But it's a pretty hit and miss thing and important science is left undone because it is deemed uneconomic by whatever high priest is preaching from the pulpit in Holy Wallstreet at the time..

Anyway, how do you see the role of what might be called 'political' forces? 


I'm unsure of what you mean in the context.

How does politics influence the interaction between economics and science you mean?

Politics is the debate between the two. The debate of what we CAN do versus what we WILL do.

It is usually poorly executed and far too easily influenced, but it's possibly better than tossing a coin.

My example is nuclear power. 

Nuclear power could supply more electricity than people need. Science tells us that compared to coal or gas or oil it is actually very safe.


I agree; I think we should have nuclear power. It is less polluting and has fuel for 250 years (or several thousand if we use Thorium).

Economics tells us that a cheap source of energy is a good thing. But... other forces scare us into believing that it is dangerous and we don't use it. 

What, or who, is calling the shots there? 


That's a VERY interesting question, and the answer has several layers.

On a surface layer, there would be a large number of people who would assert that there is a power elite running everything, and this power elite is making sure it extracts maximum profit and control out of all the basic infrastructure of our civilization.
Of course it's true, but it's also incomplete and simplistic. The power elite are worse than incompetent - they lack imagination. They have settled for wealth when they could have had immortality.

Engage your imagination at it's highest settings. It'll be needed. Here's an idea:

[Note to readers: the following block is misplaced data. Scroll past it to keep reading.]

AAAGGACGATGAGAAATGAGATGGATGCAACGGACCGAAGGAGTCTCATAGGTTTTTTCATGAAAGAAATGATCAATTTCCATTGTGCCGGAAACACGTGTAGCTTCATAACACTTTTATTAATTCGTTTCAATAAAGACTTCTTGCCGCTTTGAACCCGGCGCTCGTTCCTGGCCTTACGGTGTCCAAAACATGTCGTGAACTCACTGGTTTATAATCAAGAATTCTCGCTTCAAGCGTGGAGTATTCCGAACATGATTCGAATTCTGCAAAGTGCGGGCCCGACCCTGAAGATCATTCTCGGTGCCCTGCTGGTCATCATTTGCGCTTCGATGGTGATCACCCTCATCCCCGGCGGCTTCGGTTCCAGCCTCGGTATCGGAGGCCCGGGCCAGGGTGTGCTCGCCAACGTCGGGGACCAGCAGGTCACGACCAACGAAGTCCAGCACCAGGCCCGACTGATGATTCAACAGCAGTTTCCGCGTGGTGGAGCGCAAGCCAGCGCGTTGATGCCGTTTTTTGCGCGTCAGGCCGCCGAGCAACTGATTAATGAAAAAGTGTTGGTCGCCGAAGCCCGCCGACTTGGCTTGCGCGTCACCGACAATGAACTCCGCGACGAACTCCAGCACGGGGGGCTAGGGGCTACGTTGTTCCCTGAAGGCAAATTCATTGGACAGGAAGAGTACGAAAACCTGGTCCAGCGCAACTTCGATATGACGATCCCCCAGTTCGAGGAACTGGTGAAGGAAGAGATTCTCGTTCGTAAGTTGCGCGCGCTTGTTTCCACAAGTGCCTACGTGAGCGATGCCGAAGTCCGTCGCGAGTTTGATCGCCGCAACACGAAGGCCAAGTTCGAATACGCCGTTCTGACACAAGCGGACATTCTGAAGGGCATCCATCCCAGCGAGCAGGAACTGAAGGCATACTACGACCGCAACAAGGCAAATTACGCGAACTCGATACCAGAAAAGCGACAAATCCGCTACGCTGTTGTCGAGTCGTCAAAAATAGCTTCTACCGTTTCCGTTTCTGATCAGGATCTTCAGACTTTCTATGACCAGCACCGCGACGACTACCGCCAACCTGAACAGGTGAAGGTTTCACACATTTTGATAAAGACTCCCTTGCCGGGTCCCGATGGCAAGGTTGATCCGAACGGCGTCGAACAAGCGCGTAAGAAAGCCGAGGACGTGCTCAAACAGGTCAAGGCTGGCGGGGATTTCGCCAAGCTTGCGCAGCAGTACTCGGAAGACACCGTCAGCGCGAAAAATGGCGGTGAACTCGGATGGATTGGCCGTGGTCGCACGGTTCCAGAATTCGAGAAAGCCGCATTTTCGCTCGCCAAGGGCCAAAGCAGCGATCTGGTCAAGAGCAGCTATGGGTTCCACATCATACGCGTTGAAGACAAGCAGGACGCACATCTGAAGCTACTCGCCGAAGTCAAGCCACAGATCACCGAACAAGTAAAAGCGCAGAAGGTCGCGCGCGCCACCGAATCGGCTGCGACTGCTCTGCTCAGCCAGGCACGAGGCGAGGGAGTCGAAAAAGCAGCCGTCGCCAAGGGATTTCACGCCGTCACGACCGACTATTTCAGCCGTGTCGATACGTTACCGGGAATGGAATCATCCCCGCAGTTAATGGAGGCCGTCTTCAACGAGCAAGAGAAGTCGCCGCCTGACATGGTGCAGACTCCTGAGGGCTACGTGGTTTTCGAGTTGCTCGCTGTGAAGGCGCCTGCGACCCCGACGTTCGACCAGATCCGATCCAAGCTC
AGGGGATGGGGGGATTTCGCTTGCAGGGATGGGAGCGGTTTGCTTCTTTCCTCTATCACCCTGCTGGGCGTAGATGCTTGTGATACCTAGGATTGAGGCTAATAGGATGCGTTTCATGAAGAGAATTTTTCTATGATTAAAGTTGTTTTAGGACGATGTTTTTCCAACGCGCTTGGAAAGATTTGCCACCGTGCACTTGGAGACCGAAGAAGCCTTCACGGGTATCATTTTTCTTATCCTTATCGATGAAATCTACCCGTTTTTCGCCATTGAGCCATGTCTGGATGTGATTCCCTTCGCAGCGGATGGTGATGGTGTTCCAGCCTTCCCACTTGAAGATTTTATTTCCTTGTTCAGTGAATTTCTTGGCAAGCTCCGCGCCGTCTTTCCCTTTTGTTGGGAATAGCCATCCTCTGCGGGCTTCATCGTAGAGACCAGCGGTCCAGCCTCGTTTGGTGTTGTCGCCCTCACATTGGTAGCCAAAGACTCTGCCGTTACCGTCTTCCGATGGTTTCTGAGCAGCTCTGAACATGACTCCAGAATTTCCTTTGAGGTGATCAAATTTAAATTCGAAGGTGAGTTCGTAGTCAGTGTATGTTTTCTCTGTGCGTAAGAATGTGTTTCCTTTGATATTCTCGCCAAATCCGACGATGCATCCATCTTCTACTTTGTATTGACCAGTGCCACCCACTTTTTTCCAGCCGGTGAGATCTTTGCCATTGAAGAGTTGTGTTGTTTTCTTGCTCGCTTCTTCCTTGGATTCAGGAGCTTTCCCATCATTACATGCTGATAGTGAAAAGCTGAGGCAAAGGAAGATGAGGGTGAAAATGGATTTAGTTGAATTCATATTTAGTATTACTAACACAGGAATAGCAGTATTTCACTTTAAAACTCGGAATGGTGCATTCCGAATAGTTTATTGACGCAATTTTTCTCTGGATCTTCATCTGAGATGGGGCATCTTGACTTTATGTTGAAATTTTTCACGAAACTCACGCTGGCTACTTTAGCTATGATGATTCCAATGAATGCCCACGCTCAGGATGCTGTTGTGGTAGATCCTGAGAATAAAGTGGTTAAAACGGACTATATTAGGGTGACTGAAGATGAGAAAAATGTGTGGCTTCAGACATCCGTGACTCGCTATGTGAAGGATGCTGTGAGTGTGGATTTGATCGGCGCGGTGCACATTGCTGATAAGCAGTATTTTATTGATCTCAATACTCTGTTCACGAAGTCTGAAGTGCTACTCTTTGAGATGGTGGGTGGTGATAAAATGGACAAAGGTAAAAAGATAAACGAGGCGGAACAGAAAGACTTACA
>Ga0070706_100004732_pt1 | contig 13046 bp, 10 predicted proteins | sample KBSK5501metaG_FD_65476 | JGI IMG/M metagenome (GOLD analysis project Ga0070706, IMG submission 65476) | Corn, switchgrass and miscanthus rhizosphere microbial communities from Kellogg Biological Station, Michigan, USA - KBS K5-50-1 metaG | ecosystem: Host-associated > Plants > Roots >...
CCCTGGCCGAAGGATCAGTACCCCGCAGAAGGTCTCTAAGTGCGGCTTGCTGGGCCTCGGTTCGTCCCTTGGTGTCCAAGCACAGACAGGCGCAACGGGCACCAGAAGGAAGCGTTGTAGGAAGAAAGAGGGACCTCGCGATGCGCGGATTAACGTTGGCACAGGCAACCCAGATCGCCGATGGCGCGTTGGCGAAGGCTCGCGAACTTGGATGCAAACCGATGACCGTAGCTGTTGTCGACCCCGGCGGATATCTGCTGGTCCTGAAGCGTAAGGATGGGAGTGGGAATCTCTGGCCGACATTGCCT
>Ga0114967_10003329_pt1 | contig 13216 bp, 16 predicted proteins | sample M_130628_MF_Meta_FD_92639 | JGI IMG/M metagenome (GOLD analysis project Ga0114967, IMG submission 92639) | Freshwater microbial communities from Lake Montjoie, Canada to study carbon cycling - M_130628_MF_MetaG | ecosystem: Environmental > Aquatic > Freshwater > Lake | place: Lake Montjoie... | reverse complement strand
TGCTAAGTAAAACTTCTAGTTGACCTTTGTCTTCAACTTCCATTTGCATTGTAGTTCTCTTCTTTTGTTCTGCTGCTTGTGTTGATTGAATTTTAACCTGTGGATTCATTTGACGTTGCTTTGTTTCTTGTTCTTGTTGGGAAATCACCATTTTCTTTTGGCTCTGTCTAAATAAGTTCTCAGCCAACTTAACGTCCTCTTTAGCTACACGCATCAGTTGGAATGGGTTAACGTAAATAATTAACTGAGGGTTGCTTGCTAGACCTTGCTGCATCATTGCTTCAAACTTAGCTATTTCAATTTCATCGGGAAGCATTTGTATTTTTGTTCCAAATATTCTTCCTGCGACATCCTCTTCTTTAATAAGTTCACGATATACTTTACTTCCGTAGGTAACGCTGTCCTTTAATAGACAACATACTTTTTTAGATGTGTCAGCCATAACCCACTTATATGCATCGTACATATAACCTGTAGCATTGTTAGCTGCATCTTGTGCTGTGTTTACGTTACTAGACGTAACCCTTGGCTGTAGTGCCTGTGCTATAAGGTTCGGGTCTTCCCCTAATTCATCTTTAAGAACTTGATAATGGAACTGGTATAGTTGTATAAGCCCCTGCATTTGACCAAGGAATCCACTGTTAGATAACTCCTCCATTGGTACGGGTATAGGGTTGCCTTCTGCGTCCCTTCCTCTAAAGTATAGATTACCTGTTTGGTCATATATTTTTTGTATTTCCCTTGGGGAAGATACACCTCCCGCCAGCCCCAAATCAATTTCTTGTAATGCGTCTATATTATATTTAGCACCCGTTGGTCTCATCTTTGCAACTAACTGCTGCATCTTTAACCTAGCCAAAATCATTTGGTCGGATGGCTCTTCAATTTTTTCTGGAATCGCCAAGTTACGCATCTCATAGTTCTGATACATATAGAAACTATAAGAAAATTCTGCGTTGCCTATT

In any system complex enough, we find Emergent Behavior. We see examples in everything from Cellular Automata, ant nests, computer networks and neurons.

And just as Ants are unaware of their emergent behavior (their so called "super organism"), we are unaware of ours. Largely.

Who is calling the shots? The 1% aren't, but they are opportunistic parasites. the 99% aren't either, too diverse and un-coordinated (although that is changing).

A group of politicians decided against it. But why did they do that? It wasn't based on logic or science.
So why? Well, they operated as part of a larger organism - i'll call this one Society - and Society is a bit scared, and a bit slow. It's thoughts float above our heads, just out of conscious reach for most of us. 

There are many of these super organisms, and they in turn form the essential processes of yet larger organisims.

No one said they are smart. But give it time, they have only just developed the equivalent of a brain stem (the internet of course).

(I understand this would all be too much like science fiction for some here, tough).

If I get questions such as 'what has this got to do with economics or politics', this message wasn't for you. Move along. Back to your Ayn Rand and Fractional Reserves.